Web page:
Quantcast
Environmental News for a Healthier Planet and Life

Help Support EcoWatch

Top 10 Superfoods Ranked by Experts

Food
Top 10 Superfoods Ranked by Experts

In a first of its kind study, Jennifer Di Noia, PhD, an associate professor of sociology at William Paterson University in Wayne, New Jersey ranked fruits and vegetables by their nutritional values. These "powerhouse fruits and vegetables" were ranked and scored by the amount of 17 critical nutrients they contain, including fiber, potassium, protein, calcium folate, vitamin B12, vitamin A, vitamin D and other nutrients.

The study developed a definition for "powerhouse fruits and vegetables" as "foods providing, on average, 10 percent or more daily value per 100 kilocalories of the 17 qualifying nutrients." The objective of the research was to help consumers choose more nutrient-packed foods. The following is a list of the top 10 powerhouse fruits and vegetables:

1. Watercress (score: 100)

This peppery flavored aquatic plant has been in cultivation since ancient times for its food and medicinal uses in East-Asia, Central Asia, Europe, and Americas.
Photo credit: Shutterstock

2. Chinese Cabbage (score: 91.99)

3. Chard (score: 89.27)

4. Beet greens (score: 87.08)

5. Spinach (score: 86.43)

6. Chicory (score 73.36)

Chicory can be used in salads, or its root can be baked, ground or used as a coffee substitute.
Photo credit: Shutterstock

7. Leaf lettuce (score: 70.73)

8. Parsley (score: 65.59)

9. Romaine lettuce (score: 63.48)

10. Collard greens (score: 62.49)

YOU MIGHT ALSO LIKE

6 Ways to Include Superfoods When You Travel

Cranberries: One of the World’s Most Powerful Antioxidants

9 Ways to Boost Your Immune System

President Donald Trump delivers the State of the Union address in the chamber of the U.S. House of Representatives on February 04, 2020 in Washington, DC. Mark Wilson / Getty Images

By Jan Ellen Spiegel

It wasn't so long ago that the issue of climate change was poised to play a huge – possibly even a decisive – role in the 2020 election, especially in the race for control of the U.S. Senate. Many people supporting Democratic candidates saw a possible Democratic majority as a hedge against a potential Trump re-election … a way to plug the firehose spray of more than 100 environmental regulation rollbacks and new anti-climate initiatives by the administration over its first term.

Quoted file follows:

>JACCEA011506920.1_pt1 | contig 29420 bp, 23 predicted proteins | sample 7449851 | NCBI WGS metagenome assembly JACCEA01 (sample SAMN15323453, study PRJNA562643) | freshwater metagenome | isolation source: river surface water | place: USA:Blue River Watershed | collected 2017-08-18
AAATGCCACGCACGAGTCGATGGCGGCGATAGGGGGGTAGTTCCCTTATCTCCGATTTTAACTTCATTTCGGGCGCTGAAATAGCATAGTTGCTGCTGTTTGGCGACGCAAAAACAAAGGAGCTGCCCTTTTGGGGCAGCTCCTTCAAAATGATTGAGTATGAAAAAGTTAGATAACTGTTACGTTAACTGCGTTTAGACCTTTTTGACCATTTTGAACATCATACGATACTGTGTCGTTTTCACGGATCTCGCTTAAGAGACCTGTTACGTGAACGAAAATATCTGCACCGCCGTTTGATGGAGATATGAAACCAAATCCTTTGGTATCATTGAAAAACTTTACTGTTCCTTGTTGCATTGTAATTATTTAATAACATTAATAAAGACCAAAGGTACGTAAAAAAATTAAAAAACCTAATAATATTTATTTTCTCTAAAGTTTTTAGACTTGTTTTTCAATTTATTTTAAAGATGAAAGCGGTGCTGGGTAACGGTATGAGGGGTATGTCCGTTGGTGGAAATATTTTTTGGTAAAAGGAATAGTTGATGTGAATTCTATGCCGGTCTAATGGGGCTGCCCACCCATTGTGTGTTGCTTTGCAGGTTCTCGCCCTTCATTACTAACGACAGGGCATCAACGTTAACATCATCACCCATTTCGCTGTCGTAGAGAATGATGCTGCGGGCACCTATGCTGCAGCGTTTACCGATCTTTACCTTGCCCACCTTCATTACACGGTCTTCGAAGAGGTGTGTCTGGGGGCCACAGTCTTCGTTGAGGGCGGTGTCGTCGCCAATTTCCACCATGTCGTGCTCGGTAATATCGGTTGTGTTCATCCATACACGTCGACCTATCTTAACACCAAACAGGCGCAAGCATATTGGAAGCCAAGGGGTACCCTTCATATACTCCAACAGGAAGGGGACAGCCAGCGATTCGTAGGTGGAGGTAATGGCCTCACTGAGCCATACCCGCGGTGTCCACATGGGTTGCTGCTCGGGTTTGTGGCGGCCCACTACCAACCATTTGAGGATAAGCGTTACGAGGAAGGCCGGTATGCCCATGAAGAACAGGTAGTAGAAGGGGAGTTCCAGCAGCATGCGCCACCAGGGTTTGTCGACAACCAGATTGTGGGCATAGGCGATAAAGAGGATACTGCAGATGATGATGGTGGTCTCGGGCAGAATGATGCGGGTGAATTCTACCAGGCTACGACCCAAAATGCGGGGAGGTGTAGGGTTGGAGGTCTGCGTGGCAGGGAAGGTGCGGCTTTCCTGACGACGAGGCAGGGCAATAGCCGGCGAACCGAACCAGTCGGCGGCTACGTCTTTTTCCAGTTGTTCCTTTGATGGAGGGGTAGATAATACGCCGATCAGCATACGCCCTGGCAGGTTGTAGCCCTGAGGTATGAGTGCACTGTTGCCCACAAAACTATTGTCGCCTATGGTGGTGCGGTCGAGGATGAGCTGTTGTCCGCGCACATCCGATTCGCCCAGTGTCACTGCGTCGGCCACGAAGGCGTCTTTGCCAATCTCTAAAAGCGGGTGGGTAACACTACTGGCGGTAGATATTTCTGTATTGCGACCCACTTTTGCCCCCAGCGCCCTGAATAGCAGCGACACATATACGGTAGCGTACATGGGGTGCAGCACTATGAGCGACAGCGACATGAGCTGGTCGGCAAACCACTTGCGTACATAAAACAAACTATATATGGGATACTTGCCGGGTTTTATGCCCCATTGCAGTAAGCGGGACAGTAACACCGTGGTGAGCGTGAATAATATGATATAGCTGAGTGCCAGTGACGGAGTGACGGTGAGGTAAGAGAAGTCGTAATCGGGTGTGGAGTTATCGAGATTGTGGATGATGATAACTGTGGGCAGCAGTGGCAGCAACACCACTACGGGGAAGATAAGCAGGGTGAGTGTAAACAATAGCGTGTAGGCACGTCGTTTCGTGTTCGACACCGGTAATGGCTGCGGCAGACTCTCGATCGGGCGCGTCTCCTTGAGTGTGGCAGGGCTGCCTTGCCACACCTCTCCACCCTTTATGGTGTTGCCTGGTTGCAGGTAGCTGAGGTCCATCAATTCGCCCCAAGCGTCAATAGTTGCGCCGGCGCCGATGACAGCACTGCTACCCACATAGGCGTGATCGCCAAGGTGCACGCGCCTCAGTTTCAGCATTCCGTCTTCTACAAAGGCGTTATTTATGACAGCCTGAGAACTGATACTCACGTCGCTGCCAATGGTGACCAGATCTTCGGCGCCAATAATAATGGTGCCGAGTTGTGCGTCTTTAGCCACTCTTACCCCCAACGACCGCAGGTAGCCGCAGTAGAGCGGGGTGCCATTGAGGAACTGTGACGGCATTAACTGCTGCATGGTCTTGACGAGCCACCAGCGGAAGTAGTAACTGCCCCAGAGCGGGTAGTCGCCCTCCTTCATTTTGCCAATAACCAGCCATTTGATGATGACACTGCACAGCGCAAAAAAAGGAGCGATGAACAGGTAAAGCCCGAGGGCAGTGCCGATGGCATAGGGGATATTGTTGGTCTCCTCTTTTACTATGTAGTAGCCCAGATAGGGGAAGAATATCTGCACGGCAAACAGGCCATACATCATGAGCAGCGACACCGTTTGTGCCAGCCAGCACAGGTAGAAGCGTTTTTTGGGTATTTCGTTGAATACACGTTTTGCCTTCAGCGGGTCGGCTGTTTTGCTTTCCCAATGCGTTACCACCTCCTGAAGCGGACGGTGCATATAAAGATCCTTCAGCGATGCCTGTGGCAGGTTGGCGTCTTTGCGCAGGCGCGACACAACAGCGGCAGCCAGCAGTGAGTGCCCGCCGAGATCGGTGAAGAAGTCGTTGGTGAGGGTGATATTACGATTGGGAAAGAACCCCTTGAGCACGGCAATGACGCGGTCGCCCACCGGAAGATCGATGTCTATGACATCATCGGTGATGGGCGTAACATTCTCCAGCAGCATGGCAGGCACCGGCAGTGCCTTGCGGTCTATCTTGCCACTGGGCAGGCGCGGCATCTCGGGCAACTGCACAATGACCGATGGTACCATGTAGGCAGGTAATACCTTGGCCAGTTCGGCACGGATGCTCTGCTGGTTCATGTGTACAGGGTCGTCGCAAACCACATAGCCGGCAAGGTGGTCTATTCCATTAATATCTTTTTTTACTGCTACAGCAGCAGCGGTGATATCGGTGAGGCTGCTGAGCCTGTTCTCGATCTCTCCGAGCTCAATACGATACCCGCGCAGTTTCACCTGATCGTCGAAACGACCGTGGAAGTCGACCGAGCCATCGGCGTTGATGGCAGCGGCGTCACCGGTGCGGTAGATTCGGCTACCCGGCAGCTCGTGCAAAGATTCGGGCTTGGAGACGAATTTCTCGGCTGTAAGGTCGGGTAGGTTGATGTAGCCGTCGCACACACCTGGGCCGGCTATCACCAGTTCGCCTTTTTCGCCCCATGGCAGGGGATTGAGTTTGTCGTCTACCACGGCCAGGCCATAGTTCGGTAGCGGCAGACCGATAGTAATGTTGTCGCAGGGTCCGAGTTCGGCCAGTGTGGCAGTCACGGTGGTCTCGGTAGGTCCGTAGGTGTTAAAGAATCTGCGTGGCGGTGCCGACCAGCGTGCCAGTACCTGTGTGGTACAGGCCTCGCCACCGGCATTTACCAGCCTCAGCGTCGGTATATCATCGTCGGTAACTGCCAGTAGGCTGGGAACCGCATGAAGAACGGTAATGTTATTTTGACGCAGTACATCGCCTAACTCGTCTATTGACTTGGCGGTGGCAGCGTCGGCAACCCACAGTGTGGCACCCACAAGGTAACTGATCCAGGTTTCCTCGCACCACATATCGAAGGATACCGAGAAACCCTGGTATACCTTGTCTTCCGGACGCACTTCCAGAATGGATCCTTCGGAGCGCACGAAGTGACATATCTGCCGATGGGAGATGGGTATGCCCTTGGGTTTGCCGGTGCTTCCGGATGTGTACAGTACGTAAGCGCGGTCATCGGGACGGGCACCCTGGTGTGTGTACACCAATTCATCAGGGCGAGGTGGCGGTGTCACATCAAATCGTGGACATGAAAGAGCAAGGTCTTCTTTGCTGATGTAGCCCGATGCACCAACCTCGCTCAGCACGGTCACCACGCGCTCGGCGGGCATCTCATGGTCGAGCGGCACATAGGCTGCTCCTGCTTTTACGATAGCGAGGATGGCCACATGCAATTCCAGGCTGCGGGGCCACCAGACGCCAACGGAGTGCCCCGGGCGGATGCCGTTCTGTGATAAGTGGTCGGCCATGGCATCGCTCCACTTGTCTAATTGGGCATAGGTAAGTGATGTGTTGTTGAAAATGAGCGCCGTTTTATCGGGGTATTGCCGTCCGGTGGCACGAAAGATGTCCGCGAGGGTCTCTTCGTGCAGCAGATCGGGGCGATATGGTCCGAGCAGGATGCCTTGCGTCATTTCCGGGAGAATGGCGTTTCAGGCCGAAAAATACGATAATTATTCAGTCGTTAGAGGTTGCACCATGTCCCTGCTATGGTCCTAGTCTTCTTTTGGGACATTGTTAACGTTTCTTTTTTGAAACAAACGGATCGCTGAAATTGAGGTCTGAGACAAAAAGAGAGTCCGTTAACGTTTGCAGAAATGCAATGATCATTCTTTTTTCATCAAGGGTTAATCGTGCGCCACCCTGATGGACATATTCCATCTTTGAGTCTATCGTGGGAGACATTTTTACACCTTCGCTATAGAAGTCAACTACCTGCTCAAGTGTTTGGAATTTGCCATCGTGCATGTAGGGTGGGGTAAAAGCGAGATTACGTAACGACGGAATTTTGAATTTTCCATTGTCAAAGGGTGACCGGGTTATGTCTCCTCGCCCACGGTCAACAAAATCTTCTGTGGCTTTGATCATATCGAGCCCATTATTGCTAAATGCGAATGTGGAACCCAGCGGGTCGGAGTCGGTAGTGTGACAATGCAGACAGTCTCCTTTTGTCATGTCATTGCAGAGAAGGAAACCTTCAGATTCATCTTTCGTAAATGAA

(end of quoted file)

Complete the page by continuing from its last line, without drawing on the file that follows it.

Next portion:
Read More Show Less

EcoWatch Daily Newsletter

Native American girls from the Omaha tribe attending the Carlisle School in Pennsylvania, the first government-run boarding school for Native American children. © CORBIS / Corbis / Getty Images

Two lawmakers introduced a bill Tuesday addressing previous actions the U.S. government inflicted upon Native Americans.

The bill, authored by Rep. Deb Haaland from New Mexico and Sen. Elizabeth Warren from Massachusetts, specifically addresses the "intergenerational trauma" caused by policies that tore Native American children away from their families and sent them to boarding schools to be educated in white culture, HuffPost reported.

Read More Show Less

Trending

Fall is with us and winter is around the corner, so the season for colds and flu has begun — joining COVID-19. monstArrr / Getty Images

By Gudrun Heise

Just as scientists are scoring successes in coronavirus research, new problems are on their way. Fall is with us and winter is around the corner, so the season for colds and flu has begun — joining COVID-19.

Read More Show Less
Icebergs float at the mouth of the Ilulissat Icefjord during a week of unseasonably warm weather on Aug. 4, 2019 near Ilulissat, Greenland. Sean Gallup /Getty Images

Rising temperatures in the air and the water surrounding Greenland are melting its massive ice sheet at a faster rate than anytime in the last 12 millennia, according to a new study published Wednesday in the journal Nature.

Read More Show Less

A grim new assessment of the world's flora and fungi has found that two-fifths of its species are at risk of extinction as humans encroach on the natural world, as The Guardian reported. That puts the number of species at risk near 140,000.

Read More Show Less

Support Ecowatch